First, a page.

This post was submitted by a runner who would like to remain anonymous. Her letter speaks not only to a younger version of herself, but perhaps also to others who are going through similar circumstances with disordered eating and injuries.
Dear Younger Me,
I know right now you are thinking, does it get better? You feel lost, stuck in a world of black and white, while everyone around you seems to be living in full color.
Everyone tells you that you’re at your prime. You’re a young, 19-year-old, Division I athlete, the dream for many. But I know to you that means nothing. You’ve spent so much time sidelined by injury instead of actually competing that you don’t feel you deserve the title anyway. You usually act as if you aren’t on the team out of fear of embarrassing your teammates — the ones who actually represent the school while you’re stuck at home.
I know you often wonder, how did I end up here? What did I do wrong? I did all of this so that I could run, and now it has disintegrated in my own hands. While this isn’t an easy pill to swallow, you have a long road ahead of you full of twists and turns.
The thing is, you never give up. Ten years later, and that hasn’t changed. Some call it stubbornness. I say it’s perseverance. Bear with me. It will get better. But it is a journey.
At 29, you still don’t have it all figured out and often feel confused. But you’ve learned a lot, lived a lot, and grown a lot. Many of the things that you think are important have since fallen to the side for one reason or another. But that’s okay because you’ve found importance in other areas.
It hurts me to think back and remember the pain you feel every single day. To be so absorbed in an identity that was never secure. You knew that then, but did everything you could to ignore it. So when you eventually lose running, you lose it all. It is gut-wrenching, but it was inevitable. You feel alone and trapped, like you’re looking at the world from the outside in. You cling to anything and anyone to gain a sense of control. Of security.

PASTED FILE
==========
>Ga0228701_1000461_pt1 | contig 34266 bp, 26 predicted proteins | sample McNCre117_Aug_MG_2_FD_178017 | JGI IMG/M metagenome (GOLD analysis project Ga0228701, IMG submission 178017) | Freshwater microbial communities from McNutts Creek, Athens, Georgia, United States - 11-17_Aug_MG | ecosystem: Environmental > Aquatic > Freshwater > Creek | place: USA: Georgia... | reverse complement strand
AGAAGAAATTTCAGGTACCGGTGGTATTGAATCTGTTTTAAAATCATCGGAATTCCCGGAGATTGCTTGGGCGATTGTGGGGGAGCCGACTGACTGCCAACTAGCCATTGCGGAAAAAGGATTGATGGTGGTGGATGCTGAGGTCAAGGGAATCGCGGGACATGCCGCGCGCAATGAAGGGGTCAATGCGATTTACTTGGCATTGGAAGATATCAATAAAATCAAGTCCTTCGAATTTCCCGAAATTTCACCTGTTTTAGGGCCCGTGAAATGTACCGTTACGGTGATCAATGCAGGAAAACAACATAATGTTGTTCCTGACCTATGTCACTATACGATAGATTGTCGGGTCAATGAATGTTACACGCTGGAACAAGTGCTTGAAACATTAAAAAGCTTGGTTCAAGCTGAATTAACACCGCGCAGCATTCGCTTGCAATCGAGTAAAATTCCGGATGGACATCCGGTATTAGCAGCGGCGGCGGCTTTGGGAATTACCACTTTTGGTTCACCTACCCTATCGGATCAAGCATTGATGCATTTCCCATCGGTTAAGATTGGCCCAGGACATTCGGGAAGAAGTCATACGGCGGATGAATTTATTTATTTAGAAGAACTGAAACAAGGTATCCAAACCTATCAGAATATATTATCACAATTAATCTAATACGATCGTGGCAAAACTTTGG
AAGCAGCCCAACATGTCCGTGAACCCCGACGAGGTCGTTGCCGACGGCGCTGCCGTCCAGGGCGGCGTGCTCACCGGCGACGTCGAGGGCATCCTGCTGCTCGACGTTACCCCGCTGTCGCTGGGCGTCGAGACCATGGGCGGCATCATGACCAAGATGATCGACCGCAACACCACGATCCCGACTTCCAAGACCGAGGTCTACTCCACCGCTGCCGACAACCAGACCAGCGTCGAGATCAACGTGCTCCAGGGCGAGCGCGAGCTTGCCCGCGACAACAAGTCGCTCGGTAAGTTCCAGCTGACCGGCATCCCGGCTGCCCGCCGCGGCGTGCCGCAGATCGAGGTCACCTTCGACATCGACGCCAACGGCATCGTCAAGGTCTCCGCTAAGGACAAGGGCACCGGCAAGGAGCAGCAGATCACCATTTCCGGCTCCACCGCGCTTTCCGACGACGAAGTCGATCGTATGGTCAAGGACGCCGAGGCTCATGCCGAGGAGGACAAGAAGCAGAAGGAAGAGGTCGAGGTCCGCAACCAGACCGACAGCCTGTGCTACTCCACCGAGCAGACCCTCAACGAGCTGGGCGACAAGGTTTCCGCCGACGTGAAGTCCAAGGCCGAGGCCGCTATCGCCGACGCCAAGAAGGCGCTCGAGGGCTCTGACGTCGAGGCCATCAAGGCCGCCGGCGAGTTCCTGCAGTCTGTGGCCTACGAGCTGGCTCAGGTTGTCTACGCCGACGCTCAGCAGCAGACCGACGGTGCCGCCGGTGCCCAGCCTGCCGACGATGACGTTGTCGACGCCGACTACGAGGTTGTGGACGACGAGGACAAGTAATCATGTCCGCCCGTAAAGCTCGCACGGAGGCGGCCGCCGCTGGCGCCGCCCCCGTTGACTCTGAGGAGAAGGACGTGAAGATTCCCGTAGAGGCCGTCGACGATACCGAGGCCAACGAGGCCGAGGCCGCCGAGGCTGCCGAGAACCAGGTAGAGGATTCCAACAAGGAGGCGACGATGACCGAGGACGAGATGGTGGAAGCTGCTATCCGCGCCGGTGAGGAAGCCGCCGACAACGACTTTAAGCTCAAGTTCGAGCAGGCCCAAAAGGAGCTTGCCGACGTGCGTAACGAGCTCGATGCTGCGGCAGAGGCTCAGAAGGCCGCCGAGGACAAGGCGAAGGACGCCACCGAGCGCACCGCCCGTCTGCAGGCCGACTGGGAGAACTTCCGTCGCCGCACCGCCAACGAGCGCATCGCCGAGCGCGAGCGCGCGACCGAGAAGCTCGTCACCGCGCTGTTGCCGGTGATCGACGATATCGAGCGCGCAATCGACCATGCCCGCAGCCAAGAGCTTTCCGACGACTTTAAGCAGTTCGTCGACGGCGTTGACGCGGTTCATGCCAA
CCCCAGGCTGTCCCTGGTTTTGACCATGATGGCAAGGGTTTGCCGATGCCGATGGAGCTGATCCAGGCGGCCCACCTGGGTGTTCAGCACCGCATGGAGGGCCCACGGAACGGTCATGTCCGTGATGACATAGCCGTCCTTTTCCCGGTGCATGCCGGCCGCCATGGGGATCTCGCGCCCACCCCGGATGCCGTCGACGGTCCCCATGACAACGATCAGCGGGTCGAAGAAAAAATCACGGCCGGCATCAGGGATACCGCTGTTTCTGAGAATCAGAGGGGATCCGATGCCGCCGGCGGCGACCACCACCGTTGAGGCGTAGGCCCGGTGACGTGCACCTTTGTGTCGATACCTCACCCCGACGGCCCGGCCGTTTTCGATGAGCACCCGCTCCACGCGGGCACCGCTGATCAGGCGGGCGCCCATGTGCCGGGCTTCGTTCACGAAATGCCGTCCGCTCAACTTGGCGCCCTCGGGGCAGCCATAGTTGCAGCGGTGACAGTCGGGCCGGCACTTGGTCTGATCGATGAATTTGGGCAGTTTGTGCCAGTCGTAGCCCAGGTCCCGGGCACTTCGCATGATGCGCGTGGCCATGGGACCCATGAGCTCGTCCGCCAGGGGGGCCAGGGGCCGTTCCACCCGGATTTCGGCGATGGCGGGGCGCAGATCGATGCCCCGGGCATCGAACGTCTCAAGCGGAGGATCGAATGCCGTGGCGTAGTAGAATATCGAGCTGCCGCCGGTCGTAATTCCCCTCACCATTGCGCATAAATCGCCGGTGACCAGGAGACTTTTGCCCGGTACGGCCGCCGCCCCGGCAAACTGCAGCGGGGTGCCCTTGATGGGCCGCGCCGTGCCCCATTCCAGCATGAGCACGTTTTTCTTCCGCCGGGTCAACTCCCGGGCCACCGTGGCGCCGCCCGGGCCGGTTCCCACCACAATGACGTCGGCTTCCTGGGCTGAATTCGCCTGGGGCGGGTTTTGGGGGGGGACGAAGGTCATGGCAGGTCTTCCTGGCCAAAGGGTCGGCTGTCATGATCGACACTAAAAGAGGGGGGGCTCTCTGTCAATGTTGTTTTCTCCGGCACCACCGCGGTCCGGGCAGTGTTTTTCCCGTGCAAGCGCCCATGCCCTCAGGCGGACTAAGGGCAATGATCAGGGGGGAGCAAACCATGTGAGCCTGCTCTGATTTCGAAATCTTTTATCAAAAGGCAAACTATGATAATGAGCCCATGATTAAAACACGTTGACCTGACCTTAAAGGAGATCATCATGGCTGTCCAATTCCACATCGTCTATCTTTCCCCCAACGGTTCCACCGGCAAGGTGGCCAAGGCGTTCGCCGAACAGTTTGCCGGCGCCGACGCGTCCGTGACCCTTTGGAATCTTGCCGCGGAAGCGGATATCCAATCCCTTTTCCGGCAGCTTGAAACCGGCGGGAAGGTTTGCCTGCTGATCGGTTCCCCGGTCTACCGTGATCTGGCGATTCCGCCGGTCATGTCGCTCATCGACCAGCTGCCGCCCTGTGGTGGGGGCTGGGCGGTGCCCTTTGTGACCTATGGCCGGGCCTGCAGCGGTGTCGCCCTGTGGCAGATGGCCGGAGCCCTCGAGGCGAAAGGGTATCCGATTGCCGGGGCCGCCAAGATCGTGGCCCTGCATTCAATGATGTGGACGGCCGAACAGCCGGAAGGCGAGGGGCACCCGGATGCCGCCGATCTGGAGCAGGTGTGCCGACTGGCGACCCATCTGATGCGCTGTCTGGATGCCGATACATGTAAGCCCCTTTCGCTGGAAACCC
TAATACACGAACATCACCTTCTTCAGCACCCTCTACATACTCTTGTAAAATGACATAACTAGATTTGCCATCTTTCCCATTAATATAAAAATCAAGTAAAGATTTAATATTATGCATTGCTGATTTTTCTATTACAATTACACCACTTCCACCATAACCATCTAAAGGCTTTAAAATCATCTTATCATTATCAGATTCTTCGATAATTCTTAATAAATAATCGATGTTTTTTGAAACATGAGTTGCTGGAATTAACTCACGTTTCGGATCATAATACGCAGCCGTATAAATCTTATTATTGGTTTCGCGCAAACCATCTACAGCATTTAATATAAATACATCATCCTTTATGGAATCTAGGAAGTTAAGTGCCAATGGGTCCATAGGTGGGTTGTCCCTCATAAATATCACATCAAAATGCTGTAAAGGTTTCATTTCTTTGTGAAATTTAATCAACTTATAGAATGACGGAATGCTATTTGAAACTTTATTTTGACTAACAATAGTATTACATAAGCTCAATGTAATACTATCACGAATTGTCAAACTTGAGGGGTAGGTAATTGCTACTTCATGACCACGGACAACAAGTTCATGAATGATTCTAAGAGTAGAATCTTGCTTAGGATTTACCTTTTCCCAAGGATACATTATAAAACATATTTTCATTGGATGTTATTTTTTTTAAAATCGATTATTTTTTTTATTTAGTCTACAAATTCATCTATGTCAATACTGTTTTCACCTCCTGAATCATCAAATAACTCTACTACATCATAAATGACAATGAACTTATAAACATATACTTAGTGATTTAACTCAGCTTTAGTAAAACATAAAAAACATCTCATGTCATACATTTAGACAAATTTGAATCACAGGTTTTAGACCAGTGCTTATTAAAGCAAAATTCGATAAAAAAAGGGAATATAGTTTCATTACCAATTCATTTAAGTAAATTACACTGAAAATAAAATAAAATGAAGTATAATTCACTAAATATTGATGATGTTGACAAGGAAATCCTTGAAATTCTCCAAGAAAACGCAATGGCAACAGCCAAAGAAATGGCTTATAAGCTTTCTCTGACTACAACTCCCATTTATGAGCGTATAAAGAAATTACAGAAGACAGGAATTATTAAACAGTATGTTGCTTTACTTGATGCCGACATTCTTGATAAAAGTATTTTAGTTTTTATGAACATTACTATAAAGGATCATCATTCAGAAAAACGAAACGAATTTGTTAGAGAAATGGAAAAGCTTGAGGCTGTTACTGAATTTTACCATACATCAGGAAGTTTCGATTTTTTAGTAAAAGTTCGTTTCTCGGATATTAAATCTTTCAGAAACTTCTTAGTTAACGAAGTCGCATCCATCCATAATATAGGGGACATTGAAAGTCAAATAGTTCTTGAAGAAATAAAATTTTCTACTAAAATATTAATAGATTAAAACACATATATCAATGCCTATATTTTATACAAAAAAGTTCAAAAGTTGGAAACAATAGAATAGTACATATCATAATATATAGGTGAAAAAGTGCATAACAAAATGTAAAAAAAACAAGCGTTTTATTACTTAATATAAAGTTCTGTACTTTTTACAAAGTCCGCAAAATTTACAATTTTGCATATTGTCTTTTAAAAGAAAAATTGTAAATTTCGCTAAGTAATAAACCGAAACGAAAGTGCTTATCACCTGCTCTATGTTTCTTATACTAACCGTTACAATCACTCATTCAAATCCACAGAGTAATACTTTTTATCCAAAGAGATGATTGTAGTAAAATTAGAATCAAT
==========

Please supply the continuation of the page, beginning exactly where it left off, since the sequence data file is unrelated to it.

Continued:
I know what you’re thinking. “Are we able to run now?” The answer is yes, but not in the way you envisioned it.
You will go through a lot of heartache over the next few years. It will start with leaving the cross country team. Shocking, I know. The next few years you will be plagued by injury on top of injury. You will get over one, only to met with a new ailment. It becomes a grueling, vicious cycle that lasts many years, leaving you feeling defeated and wondering if you’ll ever run “normally” again. The osteoporosis the doctors warned you about but you didn’t believe–spoiler alert–is real.
You will eventually get back to running, and you’ll begin to run faster and train harder than ever before. You will love the falling times and crave the thrill of crushing workouts. Unfortunately, it comes with a cost.
You’ll quickly fall back into the mindset of running being your only identity. You begin over-exercising and pushing your body too far. While the faster times is one sense of achievement that you thought would be enough, the falling number on the scale becomes more addicting. It’s a fine line and a problem that you deny because as a runner you are taught to push through adversity. It’s all you’ve known.
You’re so afraid of losing running that, eventually, that’s exactly what happens. The all familiar heartache ensues, but this time it is different. Running isn’t taken away because of an injury, but because your body has physically given out. It scares you because it’s something you can’t fix overnight. With time things improve, and you start to detach yourself from the thing you never imagined you could. You slowly start to find interests and appreciate new opportunities that you missed out on for so long. Life looks different, but you get through it.